# Do any languages use =/= for the inequality operator?

Wikipedia says:

Not equal

The symbol used to denote inequation — when items are not equal — is a slashed equals sign "≠" (Unicode 2260).

Most programming languages, limiting themselves to the ASCII character set, use ~=, !=, /=, =/=, or <> to represent their boolean inequality operator.

All of these operators can be found in this table, apart from `=/=`. I can find this equals-slash-equals used as a way of formatting ≠ in plaintext but not in any programming language.

Has `=/=` been used as the inequality operator in any programming language?

• It might help if you explain why you care, what problem you're trying to solve. "any programming language" is a pretty wide field; it seems likely that there was some language somewhere in the history of computing that used =/=, but not so likely that a well-known language does. It'd be simple enough to create a language that accepts =/= for not equal, but I don't expect that'd help. So... why do you care, and how is this question constructive? Nov 7, 2011 at 10:51
• It's not used because not only does it require 3 characters instead of 2 (!=) it's also a really ugly way to represent the slashed equals sign. Nov 7, 2011 at 13:27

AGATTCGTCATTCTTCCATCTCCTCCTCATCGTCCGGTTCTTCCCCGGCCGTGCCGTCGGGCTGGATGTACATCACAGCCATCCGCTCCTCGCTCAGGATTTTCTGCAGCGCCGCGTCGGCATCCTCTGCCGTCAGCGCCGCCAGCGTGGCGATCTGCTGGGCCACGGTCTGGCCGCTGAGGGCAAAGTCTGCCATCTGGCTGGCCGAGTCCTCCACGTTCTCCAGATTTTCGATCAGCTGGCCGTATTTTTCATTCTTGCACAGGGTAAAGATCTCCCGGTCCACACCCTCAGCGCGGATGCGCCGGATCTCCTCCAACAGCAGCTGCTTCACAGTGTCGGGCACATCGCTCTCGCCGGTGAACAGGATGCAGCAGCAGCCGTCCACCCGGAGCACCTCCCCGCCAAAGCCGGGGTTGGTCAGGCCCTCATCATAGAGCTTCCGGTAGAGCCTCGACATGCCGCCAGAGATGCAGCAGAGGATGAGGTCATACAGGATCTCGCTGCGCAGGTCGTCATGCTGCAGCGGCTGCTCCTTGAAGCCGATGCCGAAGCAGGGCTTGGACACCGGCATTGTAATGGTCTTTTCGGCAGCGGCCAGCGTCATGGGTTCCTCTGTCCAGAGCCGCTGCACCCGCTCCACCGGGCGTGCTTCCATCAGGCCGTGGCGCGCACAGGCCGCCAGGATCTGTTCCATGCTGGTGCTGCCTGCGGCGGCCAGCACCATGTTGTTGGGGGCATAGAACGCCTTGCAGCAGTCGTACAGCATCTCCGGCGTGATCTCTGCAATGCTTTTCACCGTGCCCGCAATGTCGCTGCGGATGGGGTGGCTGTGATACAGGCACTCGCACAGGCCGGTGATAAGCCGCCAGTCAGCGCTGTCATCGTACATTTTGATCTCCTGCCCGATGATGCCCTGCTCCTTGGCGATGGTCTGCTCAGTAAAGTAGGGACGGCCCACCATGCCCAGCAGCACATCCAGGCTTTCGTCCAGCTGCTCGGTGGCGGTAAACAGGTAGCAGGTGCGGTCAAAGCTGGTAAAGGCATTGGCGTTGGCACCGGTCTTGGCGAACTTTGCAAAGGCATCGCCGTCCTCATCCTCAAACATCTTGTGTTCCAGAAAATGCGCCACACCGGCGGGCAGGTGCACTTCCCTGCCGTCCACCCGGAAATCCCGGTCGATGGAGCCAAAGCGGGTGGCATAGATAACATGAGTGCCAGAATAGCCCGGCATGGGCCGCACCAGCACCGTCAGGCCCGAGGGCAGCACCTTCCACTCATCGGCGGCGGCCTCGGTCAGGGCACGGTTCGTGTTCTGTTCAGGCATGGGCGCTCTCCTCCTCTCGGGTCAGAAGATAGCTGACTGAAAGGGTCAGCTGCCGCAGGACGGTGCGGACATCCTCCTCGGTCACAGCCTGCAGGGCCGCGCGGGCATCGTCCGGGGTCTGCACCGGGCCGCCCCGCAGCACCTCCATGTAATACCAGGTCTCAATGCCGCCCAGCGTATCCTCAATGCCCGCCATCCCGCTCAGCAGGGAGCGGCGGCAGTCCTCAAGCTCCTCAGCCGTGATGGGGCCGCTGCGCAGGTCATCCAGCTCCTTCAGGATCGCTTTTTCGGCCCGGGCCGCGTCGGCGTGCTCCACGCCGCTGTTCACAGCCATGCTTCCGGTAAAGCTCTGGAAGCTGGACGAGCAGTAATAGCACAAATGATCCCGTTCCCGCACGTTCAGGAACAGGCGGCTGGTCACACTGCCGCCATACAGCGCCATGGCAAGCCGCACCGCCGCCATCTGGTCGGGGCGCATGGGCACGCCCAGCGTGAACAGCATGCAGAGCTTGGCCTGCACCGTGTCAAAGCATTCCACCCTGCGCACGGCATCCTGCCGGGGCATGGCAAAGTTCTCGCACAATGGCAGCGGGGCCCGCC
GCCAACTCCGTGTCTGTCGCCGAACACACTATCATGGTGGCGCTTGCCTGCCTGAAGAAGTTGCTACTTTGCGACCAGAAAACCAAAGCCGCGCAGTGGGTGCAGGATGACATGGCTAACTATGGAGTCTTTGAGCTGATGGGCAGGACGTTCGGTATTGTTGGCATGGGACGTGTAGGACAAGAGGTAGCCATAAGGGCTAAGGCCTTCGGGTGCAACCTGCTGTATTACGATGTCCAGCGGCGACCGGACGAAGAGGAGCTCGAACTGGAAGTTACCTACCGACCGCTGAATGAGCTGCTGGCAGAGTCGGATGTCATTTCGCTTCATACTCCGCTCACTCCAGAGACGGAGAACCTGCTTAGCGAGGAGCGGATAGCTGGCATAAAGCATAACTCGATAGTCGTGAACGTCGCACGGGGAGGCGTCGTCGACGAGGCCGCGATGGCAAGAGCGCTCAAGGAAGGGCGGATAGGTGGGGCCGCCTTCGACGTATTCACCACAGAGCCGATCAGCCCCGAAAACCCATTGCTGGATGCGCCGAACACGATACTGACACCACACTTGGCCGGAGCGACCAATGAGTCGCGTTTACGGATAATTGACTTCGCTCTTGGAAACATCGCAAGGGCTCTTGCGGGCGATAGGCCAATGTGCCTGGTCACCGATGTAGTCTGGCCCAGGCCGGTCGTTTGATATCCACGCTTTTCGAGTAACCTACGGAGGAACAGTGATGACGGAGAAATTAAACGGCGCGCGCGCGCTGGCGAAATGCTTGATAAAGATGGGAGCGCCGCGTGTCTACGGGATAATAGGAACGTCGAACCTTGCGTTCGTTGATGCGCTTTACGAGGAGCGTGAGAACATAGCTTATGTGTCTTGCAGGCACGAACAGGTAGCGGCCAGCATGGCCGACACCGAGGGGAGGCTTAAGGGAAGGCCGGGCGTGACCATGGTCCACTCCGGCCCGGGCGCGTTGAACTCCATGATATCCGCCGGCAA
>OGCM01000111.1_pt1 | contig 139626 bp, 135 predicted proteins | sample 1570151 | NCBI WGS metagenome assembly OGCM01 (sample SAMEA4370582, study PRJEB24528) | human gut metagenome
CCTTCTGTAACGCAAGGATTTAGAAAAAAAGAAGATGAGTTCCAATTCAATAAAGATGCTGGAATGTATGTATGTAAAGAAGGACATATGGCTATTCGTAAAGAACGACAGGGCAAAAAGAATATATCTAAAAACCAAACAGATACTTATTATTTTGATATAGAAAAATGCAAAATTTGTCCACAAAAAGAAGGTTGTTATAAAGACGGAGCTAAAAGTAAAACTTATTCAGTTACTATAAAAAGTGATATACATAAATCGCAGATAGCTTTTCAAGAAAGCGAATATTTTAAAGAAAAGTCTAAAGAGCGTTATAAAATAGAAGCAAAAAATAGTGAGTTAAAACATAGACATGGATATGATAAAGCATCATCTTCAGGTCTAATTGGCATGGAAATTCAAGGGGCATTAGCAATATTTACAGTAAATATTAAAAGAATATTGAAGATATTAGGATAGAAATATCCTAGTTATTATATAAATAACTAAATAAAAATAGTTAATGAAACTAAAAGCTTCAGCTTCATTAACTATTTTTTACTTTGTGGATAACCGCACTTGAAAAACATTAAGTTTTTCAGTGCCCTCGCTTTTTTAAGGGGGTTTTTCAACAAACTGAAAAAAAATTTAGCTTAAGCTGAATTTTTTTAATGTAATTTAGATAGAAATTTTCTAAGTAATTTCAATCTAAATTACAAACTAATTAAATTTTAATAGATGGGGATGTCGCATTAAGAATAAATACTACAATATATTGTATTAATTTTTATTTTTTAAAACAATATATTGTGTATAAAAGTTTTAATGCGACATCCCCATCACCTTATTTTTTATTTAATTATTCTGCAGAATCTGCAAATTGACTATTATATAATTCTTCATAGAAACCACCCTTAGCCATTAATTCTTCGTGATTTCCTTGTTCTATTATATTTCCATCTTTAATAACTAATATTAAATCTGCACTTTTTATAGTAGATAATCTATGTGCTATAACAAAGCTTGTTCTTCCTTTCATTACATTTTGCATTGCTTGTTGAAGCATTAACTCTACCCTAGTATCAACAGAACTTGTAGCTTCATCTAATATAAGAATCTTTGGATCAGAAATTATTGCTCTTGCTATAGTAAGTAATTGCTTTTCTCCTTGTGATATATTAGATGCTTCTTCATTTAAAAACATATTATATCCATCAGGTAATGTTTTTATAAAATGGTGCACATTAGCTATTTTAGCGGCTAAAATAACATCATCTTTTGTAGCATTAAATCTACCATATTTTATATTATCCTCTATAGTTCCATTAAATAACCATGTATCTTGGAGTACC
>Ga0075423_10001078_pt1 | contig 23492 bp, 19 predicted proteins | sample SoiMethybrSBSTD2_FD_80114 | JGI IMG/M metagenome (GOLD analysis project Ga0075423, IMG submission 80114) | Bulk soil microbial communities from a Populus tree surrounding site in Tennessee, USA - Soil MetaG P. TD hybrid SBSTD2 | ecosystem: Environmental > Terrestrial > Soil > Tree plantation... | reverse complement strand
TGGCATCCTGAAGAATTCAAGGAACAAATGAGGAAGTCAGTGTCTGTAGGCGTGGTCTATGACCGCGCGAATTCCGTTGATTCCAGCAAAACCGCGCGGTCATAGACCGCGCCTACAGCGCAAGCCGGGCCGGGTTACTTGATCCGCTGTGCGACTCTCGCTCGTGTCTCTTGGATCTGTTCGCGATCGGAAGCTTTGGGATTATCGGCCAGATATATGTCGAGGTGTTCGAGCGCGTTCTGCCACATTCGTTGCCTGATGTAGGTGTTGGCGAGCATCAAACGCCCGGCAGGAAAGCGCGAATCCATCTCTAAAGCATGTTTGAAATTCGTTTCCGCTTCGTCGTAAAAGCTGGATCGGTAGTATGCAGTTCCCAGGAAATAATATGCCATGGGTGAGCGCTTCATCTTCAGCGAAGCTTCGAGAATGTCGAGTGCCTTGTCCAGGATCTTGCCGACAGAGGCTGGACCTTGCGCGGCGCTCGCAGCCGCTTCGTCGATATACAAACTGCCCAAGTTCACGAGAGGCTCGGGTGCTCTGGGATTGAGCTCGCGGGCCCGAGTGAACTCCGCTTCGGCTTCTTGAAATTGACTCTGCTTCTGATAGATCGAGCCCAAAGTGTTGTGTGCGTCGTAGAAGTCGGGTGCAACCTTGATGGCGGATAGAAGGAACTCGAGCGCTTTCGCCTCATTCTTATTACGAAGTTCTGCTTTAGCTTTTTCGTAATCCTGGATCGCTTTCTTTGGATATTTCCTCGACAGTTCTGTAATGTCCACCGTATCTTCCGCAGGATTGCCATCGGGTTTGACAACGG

• Thanks for asking this... I was searching for `/=` in Haskell and just reading the meta description for this page told me what it was. Aug 6, 2013 at 4:07
• @BenBrocka "ugly" is of course subjective. In the long list of attempts to approximate ≠ in ASCII, I'd argue `=/=` may be the clearest on first viewing - and among the most annoying to type forever after. :) I vaguely recall some language that used `#`, which is also not in the Wikipedia table, so I wouldn't assume the latter to be exhaustive. Mar 9, 2016 at 12:49

Yes, it is in Erlang. `=/=` means exactly not equal to, that would be somewhat equivalent to `!==`.
See more subtle differences (such as `=<` instead of `<=`) here: http://www.erlang.org/doc/reference_manual/expressions.html#id198443
• So all erlang code is sad `=<` `>=` everyone else's is happy `<=` `=>` Nov 7, 2011 at 22:47
In the long list of languages that don't use `=/=`, PROLOG uses `X =\= Y` as "the values `X` and `Y` are not equal", as opposed to the equality operator `=:=`. (Equality, not to be confused with the unification operator `=`!)